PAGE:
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topic 5432

Crystals in Ammonium Based Acid Zinc Bath


(2000)

We have just converted our zinc cyanide plating bath into ammonium based acid zinc plating.

When we had black spots on the plated products, our vendor said it was iron contamination and mild ones need to be treated with zinc dust. After experiencing more of this, they recommended hydrogen peroxide.

Right after adding hydrogen peroxide and skimming out the orange mud, we added new brighteners and carriers and plate again.

And during plating, we observed that there are a lot of white triangular shaped crystal precipitating. Mostly wrapping around the cooling pipes. Can anyone explain to us what this crystals are? Thanks in advance

Andrew Kaw
- metro manila, philippines


1 of 2 simultaneous responses (2000)

Sounds like Boric acid precipitating out.

George Shahin
George Shahin
Atotech - Rock Hill, South Carolina


2 of 2 simultaneous responses (2000)

I assume that what you mean by converted was making up a new plating electrolyte. The white crystalline material can either be a "salt out" of some of the brightener organics or a precipitated chloride salt. Does the salt dissolve in warm water? If so, analyze for chloride. If it appears to be primarily chloride I would attempt to redissolve into the bath. If it require hot water to redissolve, also try dissolving in alcohol. If this works, it may be a brightener organic and the matter should be discussed with your chemical supplier.

Gene Packman
process supplier - Great Neck, New York


(2000)

George Shahin's answer is valid for Potassium Chloride based baths that use Boric Acid for conductivity and as a buffer. Generally, Boric Acid is not used in baths that contain ammonium chloride. What I did not point out in my previous reply was to ask you how much ammonium chloride (or total chloride) the electrolyte contains and what temperature the bath operates at and lowest temperature the bath may be at. It is entirely possible that at a lower temperature and high chloride contents you may have exceeded the solubility of the chloride salt.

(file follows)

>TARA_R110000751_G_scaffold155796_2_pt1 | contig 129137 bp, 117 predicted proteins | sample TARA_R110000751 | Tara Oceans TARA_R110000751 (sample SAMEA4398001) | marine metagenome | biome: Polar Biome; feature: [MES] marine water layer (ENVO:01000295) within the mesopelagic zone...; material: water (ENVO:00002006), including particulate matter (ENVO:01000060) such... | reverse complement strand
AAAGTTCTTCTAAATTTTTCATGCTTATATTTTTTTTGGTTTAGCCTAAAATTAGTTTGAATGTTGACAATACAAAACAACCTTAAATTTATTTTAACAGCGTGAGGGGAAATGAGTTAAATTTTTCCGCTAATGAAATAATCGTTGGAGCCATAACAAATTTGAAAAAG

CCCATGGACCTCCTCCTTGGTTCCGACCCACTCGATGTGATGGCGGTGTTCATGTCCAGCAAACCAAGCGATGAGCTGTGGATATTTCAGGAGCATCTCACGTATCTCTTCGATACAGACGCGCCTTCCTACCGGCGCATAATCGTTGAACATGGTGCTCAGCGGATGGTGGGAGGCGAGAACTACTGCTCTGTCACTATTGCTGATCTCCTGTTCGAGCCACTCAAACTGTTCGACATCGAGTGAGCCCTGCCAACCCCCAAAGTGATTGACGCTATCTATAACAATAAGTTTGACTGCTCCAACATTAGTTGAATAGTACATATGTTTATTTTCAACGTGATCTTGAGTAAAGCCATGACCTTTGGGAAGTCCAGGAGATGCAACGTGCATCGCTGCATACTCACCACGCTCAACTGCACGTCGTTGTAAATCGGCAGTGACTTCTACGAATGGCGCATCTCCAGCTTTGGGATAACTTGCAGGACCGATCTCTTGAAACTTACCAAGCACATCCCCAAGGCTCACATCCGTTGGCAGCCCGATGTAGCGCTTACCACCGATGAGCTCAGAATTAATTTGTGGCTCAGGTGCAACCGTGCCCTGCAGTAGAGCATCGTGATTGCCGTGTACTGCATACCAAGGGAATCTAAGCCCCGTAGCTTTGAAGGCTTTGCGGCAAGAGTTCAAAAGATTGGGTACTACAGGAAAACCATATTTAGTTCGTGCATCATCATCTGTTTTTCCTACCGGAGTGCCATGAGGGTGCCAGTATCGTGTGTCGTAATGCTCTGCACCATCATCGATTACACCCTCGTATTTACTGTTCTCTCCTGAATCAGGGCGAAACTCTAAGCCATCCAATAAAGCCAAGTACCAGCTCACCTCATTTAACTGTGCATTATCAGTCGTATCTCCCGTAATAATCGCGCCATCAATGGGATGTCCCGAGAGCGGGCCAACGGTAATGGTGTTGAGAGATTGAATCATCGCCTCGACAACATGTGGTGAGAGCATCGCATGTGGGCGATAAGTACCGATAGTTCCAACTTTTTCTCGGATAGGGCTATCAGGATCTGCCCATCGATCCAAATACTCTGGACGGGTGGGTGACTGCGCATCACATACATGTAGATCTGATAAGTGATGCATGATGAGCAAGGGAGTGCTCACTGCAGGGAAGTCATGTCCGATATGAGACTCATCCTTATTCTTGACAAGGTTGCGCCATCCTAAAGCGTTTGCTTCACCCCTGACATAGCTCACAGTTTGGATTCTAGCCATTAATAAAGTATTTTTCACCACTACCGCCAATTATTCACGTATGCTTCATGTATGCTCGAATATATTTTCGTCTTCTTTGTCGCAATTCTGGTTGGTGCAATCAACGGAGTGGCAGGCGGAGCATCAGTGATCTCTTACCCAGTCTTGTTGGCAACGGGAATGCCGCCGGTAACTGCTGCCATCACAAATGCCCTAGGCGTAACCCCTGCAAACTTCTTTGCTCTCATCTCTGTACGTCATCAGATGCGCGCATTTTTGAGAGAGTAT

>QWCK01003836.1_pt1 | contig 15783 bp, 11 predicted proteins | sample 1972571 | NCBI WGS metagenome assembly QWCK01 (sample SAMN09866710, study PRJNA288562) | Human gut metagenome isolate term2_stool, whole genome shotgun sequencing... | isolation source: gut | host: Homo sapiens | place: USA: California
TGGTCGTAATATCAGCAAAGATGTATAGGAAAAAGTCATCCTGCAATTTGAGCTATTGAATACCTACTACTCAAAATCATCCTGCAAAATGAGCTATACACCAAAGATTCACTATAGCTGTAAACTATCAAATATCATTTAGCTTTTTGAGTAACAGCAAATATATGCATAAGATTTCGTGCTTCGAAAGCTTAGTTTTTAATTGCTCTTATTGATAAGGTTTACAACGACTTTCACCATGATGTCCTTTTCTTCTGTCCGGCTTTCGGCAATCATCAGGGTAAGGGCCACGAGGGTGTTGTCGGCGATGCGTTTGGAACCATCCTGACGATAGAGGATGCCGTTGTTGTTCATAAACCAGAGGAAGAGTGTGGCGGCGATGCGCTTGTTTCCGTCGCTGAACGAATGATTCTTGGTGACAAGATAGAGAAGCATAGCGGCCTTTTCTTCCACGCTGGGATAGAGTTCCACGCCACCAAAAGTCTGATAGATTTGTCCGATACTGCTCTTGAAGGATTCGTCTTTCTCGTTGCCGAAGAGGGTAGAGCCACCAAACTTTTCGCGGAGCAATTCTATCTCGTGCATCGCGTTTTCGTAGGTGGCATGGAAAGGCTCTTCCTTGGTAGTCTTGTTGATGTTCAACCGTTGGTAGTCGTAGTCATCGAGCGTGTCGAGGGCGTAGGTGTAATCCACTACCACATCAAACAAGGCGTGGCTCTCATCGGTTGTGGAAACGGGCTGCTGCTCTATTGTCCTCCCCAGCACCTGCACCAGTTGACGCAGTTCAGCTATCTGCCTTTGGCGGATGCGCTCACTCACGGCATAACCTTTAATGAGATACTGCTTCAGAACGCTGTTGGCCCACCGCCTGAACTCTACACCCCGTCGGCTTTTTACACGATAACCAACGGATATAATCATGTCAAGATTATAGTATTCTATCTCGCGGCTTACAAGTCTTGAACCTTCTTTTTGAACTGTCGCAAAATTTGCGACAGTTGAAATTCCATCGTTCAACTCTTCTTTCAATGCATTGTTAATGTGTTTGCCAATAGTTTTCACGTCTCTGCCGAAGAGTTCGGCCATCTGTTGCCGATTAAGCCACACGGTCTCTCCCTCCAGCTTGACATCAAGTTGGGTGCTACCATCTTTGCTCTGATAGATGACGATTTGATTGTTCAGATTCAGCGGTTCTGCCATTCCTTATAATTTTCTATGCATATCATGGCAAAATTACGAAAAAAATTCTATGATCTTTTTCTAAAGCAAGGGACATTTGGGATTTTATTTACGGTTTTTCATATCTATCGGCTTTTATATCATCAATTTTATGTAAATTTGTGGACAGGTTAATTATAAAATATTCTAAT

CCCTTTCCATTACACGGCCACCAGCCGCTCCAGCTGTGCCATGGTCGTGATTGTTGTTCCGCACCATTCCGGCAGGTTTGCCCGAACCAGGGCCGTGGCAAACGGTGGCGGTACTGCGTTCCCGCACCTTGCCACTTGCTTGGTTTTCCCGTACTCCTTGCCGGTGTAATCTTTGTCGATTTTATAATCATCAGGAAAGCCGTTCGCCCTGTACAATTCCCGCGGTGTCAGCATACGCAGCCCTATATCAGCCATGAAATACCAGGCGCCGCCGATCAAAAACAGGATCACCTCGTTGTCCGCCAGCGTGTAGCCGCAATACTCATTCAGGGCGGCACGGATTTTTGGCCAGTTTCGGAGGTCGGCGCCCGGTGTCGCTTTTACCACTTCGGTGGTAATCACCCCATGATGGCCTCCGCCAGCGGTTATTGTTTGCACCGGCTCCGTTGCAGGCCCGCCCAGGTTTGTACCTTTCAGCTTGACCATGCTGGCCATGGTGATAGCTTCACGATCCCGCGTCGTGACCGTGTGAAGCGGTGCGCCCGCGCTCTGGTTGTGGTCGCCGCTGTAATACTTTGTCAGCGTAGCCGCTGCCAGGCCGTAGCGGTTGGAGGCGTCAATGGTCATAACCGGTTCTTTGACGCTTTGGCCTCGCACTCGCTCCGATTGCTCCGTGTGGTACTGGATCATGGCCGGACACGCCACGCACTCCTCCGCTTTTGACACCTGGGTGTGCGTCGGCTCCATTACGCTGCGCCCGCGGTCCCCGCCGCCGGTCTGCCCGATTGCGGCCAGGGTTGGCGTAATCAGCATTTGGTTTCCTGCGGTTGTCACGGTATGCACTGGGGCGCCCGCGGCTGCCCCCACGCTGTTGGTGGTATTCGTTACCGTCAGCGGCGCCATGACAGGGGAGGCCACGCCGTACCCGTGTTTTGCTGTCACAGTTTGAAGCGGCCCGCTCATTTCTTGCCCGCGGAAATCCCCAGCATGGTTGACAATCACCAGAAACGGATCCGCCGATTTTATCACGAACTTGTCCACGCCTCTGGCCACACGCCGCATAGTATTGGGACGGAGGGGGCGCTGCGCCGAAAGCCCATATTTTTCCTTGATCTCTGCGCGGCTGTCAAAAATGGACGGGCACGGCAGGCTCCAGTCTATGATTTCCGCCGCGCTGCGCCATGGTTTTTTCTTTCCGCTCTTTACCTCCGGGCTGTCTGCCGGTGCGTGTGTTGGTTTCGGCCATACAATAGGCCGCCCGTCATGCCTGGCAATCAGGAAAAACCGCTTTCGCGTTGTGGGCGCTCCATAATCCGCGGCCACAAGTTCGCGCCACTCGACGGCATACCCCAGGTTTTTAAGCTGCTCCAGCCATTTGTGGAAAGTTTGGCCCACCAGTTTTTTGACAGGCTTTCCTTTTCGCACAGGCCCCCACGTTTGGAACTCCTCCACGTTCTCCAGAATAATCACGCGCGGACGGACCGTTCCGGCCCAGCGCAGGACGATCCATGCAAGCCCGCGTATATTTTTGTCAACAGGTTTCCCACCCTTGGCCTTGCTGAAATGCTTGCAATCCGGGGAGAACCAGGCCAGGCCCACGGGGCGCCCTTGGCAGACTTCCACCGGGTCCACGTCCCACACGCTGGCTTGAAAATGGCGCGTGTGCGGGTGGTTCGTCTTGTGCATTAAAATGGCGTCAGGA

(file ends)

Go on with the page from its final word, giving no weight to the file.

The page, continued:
Gene Packman
process supplier - Great Neck, New York


(2000)

Dear Mr. Packman: Thank you very much for your replies. We put 200 grams of ammonium chloride per liter of water and operate at temperature between 43 to 50 °C. Please do take note that we experience this crystal only after we put zinc dust for iron contamination treatment. Thank you very much.

andrew
- phil


(2000)

Now it gets more interesting. Zinc dust treatment is generally used for removal of heavy metals e.g. cadmium not typically for removal of iron contamination. A much simpler method is to add hydrogen peroxide (35% diluted in half, do not use 3.5% "drug store" material as this may have additional materials added. Usually, when added to a working plating solution, I add 500 - 1000 ml per thousand gallons of plating solution as a starting point. If necessary, larger quantities may be used but you must not over add since excess peroxide will keep the bath from plating for about 24 hours. It is necessary to continuously filter the solution to remove the precipitated iron or it will re-dissolve (a simplification). Generally, a filter media of 20 to 50 micron is adequate with pump capacity of two tank volumes per hour when pumping through a partially coated filter media.

Gene Packman
process supplier - Great Neck, New York



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